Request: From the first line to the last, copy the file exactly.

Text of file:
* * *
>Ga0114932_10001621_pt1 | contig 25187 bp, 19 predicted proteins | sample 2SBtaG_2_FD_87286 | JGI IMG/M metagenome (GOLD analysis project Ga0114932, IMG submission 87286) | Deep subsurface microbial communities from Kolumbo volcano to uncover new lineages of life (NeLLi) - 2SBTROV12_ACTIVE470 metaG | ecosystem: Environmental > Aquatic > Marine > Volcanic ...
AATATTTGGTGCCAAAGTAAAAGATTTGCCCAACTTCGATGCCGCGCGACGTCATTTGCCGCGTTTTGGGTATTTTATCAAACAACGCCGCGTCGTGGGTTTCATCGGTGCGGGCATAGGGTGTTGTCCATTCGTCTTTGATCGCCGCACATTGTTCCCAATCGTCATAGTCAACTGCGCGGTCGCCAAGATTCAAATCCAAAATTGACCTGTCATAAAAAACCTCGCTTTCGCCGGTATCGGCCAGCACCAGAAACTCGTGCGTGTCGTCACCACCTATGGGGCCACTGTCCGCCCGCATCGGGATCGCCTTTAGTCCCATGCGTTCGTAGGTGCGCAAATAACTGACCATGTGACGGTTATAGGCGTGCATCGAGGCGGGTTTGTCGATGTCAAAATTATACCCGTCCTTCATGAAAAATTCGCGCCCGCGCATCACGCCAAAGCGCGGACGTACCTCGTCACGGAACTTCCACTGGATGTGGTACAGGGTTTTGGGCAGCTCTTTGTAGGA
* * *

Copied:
>Ga0114932_10001621_pt1 | contig 25187 bp, 19 predicted proteins | sample 2SBtaG_2_FD_87286 | JGI IMG/M metagenome (GOLD analysis project Ga0114932, IMG submission 87286) | Deep subsurface microbial communities from Kolumbo volcano to uncover new lineages of life (NeLLi) - 2SBTROV12_ACTIVE470 metaG | ecosystem: Environmental > Aquatic > Marine > Volcanic ...
AATATTTGGTGCCAAAGTAAAAGATTTGCCCAACTTCGATGCCGCGCGACGTCATTTGCCGCGTTTTGGGTATTTTATCAAACAACGCCGCGTCGTGGGTTTCATCGGTGCGGGCATAGGGTGTTGTCCATTCGTCTTTGATCGCCGCACATTGTTCCCAATCGTCATAGTCAACTGCGCGGTCGCCAAGATTCAAATCCAAAATTGACCTGTCATAAAAAACCTCGCTTTCGCCGGTATCGGCCAGCACCAGAAACTCGTGCGTGTCGTCACCACCTATGGGGCCACTGTCCGCCCGCATCGGGATCGCCTTTAGTCCCATGCGTTCGTAGGTGCGCAAATAACTGACCATGTGACGGTTATAGGCGTGCATCGAGGCGGGTTTGTCGATGTCAAAATTATACCCGTCCTTCATGAAAAATTCGCGCCCGCGCATCACGCCAAAGCGCGGACGTACCTCGTCACGGAACTTCCACTGGATGTGGTACAGGGTTTTGGGCAGCTCTTTGTAGGA